The corporate giving world is expansive. Any one of these programs can make a difference in your work, so brainstorm with your team about how you’ll transform corporate giving into a reliable revenue stream.
3. Earned Income
Earned income is often associated with for-profit organizations, not nonprofits. However, it’s legal for your nonprofit to self-generate some revenue—the funds just have to be reinvested into your organization as any other donations would.
Creating a membership program that charges annual dues and selling branded merchandise like t-shirts or water bottles with your organization’s logo are two of the most popular ways for nonprofits to earn income. If you have space at your facility to host an event, you could also rent it out to other organizations for a fee.
If you choose to start a membership program, follow these steps:
- Determine its structure. When you're developing a membership program, you'll need to choose an appropriate structure based on your goals. Ask yourself what the main purpose of your program is, whether that's fundraising, advocacy, or community-building. You should also decide what benefits you'll offer and how members will contribute to your nonprofit in return.
- Set membership fees. Like your program's structure, you should also set your membership fees according to your goals. Evaluate your organization's current financial priorities, such as contributing to a specific campaign or developing a new program. Then, determine your fundraising goal for those initiatives and divide it by the estimated number of members you'll acquire. The resulting amount will be your membership fee.
- Create a leadership strategy. It takes a lot of time and effort to run a membership program, so you'll want to ensure you have leaders in place who are ready to take on this challenge. Smaller organizations may only need one individual to run their program while larger nonprofits may have a membership program leadership team. If you don't have the resources to employ staff members to lead your program, consider enlisting the help of volunteers.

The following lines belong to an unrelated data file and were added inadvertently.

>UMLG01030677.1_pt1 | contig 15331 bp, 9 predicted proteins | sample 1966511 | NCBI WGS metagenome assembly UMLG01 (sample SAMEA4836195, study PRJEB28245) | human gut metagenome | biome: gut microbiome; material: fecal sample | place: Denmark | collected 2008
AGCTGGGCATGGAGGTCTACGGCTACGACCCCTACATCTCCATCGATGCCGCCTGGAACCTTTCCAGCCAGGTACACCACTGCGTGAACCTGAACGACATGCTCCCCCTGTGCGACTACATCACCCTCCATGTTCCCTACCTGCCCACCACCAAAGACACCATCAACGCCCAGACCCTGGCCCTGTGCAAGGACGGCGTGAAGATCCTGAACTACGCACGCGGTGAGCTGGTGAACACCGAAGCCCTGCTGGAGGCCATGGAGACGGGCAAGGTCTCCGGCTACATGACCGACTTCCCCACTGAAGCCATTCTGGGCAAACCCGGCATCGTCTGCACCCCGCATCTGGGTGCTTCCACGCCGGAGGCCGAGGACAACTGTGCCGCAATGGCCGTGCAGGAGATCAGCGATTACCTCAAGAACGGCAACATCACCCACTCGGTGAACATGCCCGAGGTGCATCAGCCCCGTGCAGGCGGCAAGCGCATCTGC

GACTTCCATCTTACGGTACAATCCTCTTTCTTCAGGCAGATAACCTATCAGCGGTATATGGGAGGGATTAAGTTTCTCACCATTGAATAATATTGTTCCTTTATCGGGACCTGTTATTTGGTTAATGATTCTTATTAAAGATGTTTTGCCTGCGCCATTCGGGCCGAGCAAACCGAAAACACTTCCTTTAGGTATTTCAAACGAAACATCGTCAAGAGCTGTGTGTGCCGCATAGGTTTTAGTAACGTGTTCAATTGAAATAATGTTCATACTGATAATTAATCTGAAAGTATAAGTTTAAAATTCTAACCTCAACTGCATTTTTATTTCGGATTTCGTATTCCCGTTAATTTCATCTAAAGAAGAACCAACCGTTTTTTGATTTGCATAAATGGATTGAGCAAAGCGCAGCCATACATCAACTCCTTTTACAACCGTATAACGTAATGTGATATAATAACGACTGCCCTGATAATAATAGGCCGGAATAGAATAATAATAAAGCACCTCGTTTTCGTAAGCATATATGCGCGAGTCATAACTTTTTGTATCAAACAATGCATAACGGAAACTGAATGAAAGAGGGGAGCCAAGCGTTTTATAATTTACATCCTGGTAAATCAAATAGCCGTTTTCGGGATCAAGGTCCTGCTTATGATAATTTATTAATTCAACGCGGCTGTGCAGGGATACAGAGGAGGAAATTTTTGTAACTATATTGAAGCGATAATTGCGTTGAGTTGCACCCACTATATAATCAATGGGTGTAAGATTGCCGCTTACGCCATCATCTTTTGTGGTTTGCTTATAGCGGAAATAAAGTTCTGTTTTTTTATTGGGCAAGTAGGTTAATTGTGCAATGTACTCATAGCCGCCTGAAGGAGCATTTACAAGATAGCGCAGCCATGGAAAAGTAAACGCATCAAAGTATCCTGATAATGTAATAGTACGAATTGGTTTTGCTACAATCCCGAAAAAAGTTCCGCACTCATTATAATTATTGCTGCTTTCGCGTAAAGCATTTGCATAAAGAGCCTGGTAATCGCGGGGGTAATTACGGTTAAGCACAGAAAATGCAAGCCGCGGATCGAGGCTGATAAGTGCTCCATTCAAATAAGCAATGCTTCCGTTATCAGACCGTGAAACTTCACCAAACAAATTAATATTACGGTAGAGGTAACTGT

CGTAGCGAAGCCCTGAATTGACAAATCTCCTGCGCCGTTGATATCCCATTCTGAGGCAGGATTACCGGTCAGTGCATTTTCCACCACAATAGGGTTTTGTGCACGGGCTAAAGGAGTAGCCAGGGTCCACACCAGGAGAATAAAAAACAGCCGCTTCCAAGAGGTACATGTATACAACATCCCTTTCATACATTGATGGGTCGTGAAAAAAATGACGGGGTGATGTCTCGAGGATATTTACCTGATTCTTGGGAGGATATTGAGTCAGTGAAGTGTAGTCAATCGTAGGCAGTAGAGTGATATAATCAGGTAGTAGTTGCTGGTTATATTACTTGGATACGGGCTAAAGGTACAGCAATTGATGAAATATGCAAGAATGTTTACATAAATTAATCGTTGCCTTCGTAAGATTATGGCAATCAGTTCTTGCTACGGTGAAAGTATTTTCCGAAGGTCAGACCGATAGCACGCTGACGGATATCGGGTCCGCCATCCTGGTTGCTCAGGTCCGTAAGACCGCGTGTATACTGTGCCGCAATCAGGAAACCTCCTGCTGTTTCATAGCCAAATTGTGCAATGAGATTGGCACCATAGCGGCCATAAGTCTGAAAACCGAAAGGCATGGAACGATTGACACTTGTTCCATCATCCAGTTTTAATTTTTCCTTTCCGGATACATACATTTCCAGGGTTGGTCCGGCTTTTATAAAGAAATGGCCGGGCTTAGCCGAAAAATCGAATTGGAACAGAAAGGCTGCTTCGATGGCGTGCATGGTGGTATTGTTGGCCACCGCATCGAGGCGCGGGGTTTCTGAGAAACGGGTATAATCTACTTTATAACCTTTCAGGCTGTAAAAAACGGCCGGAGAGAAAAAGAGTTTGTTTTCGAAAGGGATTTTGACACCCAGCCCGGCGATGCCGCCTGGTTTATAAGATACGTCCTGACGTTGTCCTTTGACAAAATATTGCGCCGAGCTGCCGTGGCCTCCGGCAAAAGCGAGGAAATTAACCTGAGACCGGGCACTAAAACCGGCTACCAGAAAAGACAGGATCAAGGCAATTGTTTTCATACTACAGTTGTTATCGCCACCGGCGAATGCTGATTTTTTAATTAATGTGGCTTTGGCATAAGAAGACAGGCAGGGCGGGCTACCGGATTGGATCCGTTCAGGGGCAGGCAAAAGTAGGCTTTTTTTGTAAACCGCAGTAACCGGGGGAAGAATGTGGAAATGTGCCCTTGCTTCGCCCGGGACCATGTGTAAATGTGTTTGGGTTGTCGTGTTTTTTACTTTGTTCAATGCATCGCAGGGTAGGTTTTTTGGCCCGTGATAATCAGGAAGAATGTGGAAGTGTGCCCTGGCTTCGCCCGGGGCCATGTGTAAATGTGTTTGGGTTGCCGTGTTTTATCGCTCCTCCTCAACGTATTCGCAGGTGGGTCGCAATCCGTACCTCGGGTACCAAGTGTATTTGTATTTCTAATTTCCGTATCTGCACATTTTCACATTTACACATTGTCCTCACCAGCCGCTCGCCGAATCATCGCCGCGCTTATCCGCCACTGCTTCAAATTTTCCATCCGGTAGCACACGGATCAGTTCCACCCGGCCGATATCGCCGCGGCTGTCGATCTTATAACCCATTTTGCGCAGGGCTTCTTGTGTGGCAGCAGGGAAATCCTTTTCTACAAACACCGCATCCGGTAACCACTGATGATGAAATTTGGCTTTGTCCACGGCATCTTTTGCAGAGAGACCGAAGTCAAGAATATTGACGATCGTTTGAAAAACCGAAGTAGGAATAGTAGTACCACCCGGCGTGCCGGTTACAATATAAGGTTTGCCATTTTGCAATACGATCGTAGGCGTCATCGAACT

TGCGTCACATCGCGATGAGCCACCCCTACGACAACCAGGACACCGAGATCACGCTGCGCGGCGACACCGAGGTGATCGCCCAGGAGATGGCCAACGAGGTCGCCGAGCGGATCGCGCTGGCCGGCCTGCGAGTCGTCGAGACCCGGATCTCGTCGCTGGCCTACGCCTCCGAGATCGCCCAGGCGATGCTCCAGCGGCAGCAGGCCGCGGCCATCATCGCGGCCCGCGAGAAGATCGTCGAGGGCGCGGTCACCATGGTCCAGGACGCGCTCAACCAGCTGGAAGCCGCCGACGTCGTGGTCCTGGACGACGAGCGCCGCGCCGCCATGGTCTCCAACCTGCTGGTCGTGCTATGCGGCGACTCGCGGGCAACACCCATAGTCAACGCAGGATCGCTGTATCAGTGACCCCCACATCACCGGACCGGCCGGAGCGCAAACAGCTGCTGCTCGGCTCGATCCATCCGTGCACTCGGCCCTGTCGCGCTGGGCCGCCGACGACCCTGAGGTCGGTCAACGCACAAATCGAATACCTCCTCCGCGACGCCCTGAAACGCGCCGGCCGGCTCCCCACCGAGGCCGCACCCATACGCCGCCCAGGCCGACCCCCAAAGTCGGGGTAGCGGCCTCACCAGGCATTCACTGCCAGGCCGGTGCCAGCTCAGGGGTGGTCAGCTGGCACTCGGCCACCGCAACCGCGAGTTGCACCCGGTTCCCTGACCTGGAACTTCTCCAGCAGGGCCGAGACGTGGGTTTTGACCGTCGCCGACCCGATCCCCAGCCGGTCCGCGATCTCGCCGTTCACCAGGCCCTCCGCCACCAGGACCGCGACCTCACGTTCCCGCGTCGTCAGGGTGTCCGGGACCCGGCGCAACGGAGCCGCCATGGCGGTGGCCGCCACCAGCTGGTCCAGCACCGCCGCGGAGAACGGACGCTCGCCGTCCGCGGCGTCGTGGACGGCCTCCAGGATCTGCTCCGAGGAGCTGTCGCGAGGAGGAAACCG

- Promote your program. Once your program is fully formed, promote it to your supporter network. Use channels such as your website, newsletter, and social media to spread the word. Direct supporters to your membership application where they can sign up for the program and contribute their dues.
The only drawback to earned income is that it can be complicated to report on your organization’s annual tax return, especially if sales tax figures into the equation. Consider consulting a nonprofit accountant before adding earned income to your revenue generation strategy to ensure you’ll be able to record and report it correctly.
Investing also isn’t commonly associated with nonprofit revenue generation. However, you’ve likely heard of endowment funds, which are based on investment. If a major gift comes in the form of an endowment, your nonprofit doesn’t spend the initial donation but instead deposits it into an investment account. Then, you’ll put the interest earned on the endowment fund toward a particular initiative designated by the donor.